Former President Olusegun Obasanjo’s latest “Open Letter” to President Muhammadu Buhari has raised a lot of dust, with the president labeling him and other critics of his administration as “unpatriotic.”
The question to ask is: What did Dr. Obasanjo say that other Nigerians, individually and collectively, had not said since the heightened insecurity in the land?
He had written about issues in the polity, particularly concerning the governments after his military headship of Nigeria in 1979, and not a few Nigerians, though, found such commentaries as unsavouring and irritating.
From the late Presidents Shehu Shagari and Umaru Musa Yar’Adua, to President Goodluck Jonathan, and to Gens. Ibrahim Babangida, Sani Abacha and Abdulsalami Abubakar; Gen. Obasanjo had “meddled” in their governments, such that Abacha had to hang a “coup plot” on his neck, and detained him.
Friend or foe, Obasanjo never spared any administration and its leadership. To him, they either toe his line or be fed with the poisoned chalice of his pen and/or tongue.
Seeing and viewing himself as imbued with Solomonic wisdom and Messianic fervour, his approach to his successors in office is utter condescension. Hence, his messages, mostly in open letters, have been acidic in content and patronizing in delivery.
Obasanjo’s escape of possible death by execution for alleged “coup plotting” didn’t deter him from “riding on the tiger’s back.” And it’s the turn of Gen. Buhari to feel the drip of his pen in three consecutive “letters” within a few months of each other.
While previous “leaked” letters detailed alleged failure of Buhari to fulfill his campaign promises, last week’s “open letter” was essentially an invite to a “National Dialogue” on insecurity.
As he noted: “Since the issue (insecurity) is of momentous concern to all well-meaning and all right-thinking Nigerians, it must be of great concern to you (Buhari), and collective thinking and dialoguing is the best way of finding an appropriate and adequate solution to the problem.”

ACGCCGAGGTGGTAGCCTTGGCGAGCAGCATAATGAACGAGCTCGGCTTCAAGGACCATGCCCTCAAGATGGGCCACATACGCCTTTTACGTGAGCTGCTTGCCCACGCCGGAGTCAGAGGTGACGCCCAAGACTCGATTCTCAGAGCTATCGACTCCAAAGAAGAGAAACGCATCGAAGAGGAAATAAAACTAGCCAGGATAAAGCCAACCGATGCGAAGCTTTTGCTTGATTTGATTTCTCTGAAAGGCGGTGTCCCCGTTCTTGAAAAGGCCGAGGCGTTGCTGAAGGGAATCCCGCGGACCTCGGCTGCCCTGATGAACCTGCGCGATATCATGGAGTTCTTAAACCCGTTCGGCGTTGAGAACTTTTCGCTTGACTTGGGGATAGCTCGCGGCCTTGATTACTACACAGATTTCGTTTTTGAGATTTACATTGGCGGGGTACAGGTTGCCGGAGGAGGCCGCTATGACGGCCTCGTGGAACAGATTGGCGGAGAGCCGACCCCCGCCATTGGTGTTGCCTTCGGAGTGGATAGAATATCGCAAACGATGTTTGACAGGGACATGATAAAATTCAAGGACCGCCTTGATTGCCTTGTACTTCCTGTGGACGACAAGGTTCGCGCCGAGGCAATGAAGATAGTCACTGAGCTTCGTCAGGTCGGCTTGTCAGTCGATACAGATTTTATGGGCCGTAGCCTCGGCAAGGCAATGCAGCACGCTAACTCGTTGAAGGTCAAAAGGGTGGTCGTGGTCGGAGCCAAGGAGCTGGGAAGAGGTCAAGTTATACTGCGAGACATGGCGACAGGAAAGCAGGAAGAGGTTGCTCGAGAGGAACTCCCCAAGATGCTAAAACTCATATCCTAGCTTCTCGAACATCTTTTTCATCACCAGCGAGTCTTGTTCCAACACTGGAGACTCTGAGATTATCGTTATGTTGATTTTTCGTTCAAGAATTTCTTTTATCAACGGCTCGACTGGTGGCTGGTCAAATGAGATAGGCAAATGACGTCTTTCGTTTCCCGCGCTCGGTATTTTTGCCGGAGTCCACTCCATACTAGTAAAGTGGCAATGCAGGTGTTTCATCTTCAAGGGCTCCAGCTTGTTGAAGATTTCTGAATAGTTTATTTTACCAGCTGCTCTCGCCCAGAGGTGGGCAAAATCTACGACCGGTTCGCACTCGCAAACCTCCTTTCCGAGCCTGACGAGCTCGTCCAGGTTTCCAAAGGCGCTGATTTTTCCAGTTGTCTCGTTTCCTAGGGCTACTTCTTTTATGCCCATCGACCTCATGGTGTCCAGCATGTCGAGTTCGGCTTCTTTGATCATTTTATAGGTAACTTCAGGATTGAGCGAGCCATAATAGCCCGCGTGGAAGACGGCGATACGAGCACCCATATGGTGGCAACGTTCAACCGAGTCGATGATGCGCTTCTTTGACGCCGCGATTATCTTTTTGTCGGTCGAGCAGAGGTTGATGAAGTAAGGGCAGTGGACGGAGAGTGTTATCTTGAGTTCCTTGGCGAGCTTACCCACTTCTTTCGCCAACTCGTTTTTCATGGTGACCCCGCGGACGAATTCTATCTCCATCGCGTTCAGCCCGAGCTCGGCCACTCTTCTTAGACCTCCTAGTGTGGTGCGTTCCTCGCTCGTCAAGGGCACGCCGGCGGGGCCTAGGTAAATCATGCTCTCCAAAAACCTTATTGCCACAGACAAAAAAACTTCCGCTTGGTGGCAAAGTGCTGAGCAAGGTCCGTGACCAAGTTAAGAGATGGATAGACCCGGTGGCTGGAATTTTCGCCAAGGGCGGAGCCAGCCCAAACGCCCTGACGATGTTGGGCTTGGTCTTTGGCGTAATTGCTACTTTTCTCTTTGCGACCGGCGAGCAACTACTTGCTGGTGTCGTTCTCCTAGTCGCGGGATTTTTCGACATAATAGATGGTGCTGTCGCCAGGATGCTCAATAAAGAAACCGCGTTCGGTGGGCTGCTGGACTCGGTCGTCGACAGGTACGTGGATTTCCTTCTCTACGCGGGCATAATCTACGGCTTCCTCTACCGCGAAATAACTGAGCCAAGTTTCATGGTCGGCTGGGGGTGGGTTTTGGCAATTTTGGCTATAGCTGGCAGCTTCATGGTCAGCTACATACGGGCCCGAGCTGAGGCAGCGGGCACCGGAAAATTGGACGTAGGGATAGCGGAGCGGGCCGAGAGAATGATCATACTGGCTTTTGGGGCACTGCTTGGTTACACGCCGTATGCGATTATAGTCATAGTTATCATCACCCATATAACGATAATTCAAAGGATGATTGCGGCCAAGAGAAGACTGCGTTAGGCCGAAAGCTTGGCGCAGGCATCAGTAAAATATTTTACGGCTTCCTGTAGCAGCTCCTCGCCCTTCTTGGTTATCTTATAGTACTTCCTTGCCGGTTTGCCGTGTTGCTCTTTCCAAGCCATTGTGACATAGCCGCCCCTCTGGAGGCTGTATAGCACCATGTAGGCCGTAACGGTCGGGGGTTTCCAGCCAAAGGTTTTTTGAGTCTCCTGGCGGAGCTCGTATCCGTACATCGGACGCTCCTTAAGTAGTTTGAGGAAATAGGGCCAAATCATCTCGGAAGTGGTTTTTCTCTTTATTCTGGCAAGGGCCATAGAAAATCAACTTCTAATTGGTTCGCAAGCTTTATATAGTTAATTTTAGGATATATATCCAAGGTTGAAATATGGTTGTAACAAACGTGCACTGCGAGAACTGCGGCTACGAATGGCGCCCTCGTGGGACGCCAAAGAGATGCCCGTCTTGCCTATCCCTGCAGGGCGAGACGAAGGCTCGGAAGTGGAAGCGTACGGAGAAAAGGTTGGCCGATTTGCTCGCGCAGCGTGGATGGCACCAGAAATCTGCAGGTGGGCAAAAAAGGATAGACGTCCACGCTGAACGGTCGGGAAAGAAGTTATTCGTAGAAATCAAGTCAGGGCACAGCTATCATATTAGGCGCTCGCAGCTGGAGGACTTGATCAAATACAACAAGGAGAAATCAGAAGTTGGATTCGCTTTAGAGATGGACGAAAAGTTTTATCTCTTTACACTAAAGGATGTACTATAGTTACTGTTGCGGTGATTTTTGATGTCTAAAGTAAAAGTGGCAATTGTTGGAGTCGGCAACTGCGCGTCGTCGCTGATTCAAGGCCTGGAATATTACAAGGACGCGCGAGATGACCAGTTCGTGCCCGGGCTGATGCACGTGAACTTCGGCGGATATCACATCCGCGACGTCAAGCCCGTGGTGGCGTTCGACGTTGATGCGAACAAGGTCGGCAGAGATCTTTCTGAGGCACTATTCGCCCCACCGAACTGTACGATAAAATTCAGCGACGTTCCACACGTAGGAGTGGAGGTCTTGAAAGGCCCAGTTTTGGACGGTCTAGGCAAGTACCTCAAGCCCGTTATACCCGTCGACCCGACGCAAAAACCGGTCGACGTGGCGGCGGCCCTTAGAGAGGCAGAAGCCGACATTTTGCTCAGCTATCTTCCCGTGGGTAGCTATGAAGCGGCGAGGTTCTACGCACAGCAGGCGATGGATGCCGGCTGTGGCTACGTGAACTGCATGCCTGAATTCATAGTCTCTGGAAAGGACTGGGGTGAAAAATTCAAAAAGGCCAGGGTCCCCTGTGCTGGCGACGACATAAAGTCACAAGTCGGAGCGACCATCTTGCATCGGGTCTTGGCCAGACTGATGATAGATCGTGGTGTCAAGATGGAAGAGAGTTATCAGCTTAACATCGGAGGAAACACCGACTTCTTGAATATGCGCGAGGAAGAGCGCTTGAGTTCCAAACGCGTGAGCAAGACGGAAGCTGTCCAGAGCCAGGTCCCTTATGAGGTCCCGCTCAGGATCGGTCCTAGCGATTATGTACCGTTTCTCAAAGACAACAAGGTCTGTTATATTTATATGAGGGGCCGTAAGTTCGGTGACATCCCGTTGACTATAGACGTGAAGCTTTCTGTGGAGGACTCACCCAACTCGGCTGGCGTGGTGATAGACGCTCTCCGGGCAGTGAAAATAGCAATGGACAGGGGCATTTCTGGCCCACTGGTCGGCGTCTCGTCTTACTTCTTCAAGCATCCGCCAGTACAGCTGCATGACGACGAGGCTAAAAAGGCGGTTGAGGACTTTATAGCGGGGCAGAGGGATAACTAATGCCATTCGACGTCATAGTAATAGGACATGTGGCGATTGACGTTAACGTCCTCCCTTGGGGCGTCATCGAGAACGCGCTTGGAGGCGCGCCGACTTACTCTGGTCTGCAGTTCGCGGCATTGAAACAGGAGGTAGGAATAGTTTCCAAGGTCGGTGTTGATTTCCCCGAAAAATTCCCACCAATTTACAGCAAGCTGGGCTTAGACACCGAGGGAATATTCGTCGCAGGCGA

Even as he conduced his “deep worries” to about “four avoidable calamities,” Obasanjo recognized the president as one of the “well-meaning and right-thinking” Nigerians that should be concerned about the nation’s insecurity.
Frightening as his alarm bell was, not many would imagine an Obasanjo tempering his persona, and offering conciliatory counsel to President Buhari, whom he reckons as his subordinate in age, career, political standing, worldview and statesmanship.
But does this make him, and others “unpatriotic” for criticizing Buhari and his handling of the affairs of Nigeria? Certainly not! What the former president did is what Buhari’s aides may not dare.
So, instructive here are the immortal words of the reggae maestro, Bob Nester Marley, who exhorts that, “Your worst enemy could be your best friend, and your best friend your worst enemy.”
Or as a local adage goes, “Only your enemy can tell you that you have mouth odour.” And they don’t mind telling you in public, whereas your friends, even in private, would tell you that your mouth smells like the roses.
Simply put, those that President Buhari termed “unpatriotic” (betrayer, collaborator, deserter, renegade, spy or traitor) may actually be the “loyalists” to save him from himself in these times of grave insecurity in the country.